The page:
SNC’s ‘business model’ in Libya involved kickbacks and bribes: Crown

Facing charges of fraud, bribery of a foreign public official and possession of property obtained by crime, Sami Bebawi pleaded not guilty to the charges Thursday morning

A former top executive at SNC-Lavalin says he was told to do whatever it takes — and pay whoever was necessary — to ensure the firm stopped losing money on a construction project in Libya in the early 2000s.

That demand, the Crown argued on Thursday, is what led to what it says became the firm’s “business model” in Libya: paying millions in kickbacks and bribes, including to dictator Moammar Gadhafi’s son, to keep steering lucrative contracts toward the firm.

Prosecutors said the gifts culminated with the firm buying Saadi Gaddafi a $25-million, 150-foot yacht.

The details emerged during the first day of former SNC-Lavalin executive vice-president Sami Bebawi’s fraud trial at the Montreal courthouse.

Bebawi, 73, faces charges of fraud, bribing a foreign public official and possession of property obtained by crime, including three bank accounts, a condo in Florida and two amounts of roughly $15 million and $12 million. The trial is scheduled to last six weeks.

The first witness called by the Crown, former SNC-Lavalin executive Riadh Ben Aissa, said he first met with Bebawi shortly after he was nominated to his role as executive vice-president.

The meeting concerned losses the engineering firm was incurring through a project and a multimillion-dollar claim it had filed against its client to regain its money.

The client, the Great Man-Made River Authority, was a state institution tasked by Moammar Gadhafi to build infrastructure that could bring water from the desert to coastal cities in the region.

For different reasons, it had turned out to be much more costly than the SNC-Lavalin division in charge of it had first anticipated and the firm was now losing money on it. It filed a claim against the authority to try to recover the additional costs, but the negotiations weren’t going anywhere.

Ben Aissa, who had been leading the project for SNC-Lavalin, said he had exhausted all avenues by the time Bebawi came into the picture. The two met at a top-floor business lounge in a Cairo hotel. Ben Aissa said the message from his new boss that morning was clear: settle the claim and retrieve the firm’s money, by any means necessary, or his job was on the line.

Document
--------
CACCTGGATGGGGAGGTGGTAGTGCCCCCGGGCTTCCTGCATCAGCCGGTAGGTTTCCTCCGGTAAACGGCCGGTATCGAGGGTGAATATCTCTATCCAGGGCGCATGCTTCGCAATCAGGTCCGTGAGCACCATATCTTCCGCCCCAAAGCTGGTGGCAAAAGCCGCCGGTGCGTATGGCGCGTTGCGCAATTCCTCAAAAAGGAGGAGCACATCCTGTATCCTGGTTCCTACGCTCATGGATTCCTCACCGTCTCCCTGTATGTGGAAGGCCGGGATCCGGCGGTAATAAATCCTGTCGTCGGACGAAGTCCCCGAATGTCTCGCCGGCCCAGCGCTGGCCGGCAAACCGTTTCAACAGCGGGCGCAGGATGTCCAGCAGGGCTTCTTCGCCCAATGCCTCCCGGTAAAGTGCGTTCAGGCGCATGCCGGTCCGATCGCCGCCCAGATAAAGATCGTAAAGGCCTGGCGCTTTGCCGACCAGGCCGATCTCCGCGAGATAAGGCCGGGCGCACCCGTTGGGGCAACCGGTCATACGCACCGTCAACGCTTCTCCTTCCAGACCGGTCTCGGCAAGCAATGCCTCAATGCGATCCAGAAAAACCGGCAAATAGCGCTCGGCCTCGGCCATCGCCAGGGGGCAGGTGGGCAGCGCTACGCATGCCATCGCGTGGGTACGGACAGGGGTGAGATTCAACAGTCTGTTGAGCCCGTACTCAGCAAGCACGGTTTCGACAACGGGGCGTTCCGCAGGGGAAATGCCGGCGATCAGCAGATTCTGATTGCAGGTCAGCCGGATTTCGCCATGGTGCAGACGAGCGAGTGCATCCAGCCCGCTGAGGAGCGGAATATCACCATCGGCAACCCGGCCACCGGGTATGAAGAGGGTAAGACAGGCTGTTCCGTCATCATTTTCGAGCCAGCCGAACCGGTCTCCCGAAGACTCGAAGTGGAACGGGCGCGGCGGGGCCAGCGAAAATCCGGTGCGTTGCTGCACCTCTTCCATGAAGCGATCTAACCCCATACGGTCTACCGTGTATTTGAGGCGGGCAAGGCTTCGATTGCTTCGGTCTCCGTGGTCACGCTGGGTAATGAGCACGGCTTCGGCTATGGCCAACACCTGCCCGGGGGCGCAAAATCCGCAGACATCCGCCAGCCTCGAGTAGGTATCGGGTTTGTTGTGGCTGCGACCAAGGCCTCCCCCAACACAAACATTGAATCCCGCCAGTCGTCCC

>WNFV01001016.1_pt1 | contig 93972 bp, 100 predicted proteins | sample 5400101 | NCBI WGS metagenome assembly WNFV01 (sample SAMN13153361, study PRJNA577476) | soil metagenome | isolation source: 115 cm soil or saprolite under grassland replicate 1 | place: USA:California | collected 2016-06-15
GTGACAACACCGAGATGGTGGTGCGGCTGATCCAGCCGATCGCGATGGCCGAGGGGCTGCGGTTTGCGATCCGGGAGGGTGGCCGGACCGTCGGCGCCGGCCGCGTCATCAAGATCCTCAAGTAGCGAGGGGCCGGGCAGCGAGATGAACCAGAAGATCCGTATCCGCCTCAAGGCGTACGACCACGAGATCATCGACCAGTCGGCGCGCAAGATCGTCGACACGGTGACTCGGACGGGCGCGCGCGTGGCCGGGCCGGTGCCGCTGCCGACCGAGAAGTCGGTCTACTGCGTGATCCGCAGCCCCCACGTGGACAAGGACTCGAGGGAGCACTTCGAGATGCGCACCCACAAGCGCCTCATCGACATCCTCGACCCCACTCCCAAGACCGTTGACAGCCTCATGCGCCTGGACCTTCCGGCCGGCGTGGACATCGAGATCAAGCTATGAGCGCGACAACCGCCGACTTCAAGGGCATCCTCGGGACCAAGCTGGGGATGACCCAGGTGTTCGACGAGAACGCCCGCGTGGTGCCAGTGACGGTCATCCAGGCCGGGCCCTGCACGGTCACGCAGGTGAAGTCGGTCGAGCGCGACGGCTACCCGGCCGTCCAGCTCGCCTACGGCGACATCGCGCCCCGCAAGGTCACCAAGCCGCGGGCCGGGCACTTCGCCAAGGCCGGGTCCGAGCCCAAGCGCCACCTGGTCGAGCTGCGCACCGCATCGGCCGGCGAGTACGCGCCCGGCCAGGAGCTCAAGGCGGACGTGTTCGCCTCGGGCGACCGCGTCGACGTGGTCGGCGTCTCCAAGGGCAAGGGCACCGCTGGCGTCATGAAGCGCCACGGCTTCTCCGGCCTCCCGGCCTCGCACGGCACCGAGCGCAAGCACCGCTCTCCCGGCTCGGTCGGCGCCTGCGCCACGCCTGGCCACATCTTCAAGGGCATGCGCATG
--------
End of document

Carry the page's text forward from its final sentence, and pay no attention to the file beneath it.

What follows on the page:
“There was no limit to what I could do,” Ben Aissa said, “as long as I recuperated the money.”

Ben Aissa was arrested in Switzerland in 2012 for his role in the firm’s Libyan dealings. While detained, he signed an agreement to collaborate with Canadian authorities.

Through hours of testimony Thursday, he detailed the pressure he says Bebawi put on him to make sure the firm settled the claim and emphasized that any dealings he had with Saadi Gadhafi were always approved by Bebawi.

He detailed taking a private plane from Tunisia to Tripoli, Libya, where he was first introduced to Saadi Gadhafi at his offices in military barracks. He brought copies of the firm’s contract and claim with him.

Their first official meeting came later over breakfast in Rome. Their relationship from then on, Ben Aissa said, developed from a business relationship to a more personal one.

“You develop affinities and a certain trust,” he said, “but above all, it was a professional relationship.”

The Crown argues Ben Aissa managed to get the firm’s claim paid with the “collaboration, support and interventions” of Saadi Gadhafi and that all involved received payments for getting it done. Gadhafi received 7.5 million Deutsche marks for his role, it said.

Once the claim was settled, the prosecution added, further contracts started heading toward SNC-Lavalin.

“This is a case where a plan was devised and put in place to pay bribes in order to solve a major claim and later obtain lucrative construction contracts in Libya,” Crown prosecutor Anne-Marie Manoukian told jurors in her opening statement. “In fact, this plan became the business model and led to money transfers from SNC-Lavalin of over $113 million (to a company set up by Ben Aissa).

“Mr. Ben Aissa and Mr. Bebawi profited largely from this scheme and pocketed substantial sums of money,” Manoukian said. “You will see that Mr. Bebawi received over $26 million directly or in accounts he controlled.”

The Crown will call 10 witnesses throughout the trial.

Former SNC-Lavalin executives will detail the firm’s dealings in Libya, a professor who’s an expert in Libyan history and government affairs will speak about the Gadhafi family’s role in awarding public contracts in the country, and a police officer who went undercover for the investigation will detail what he witnessed.

Manoukian said the officer will explain that Bebawi offered Ben Aissa $10 million in exchange for more favourable testimony at trial. Video and audio recordings of conversations between the two, she added, will show the jury “just how far Mr. Bebawi was willing to go.”

In his opening remarks to the jury, Superior Court Justice Guy Cournoyer told the 14 jurors —  two will eventually be removed, serving as alternates —  to ignore anything they’ve heard about corruption allegations concerning the SNC-Lavalin engineering firm.

The public debate surrounding what has been called the “SNC-Lavalin affair,” Cournoyer added, “also isn’t pertinent for your decision.”

Bebawi has pleaded not guilty to all the charges he faces. The trial continues Friday.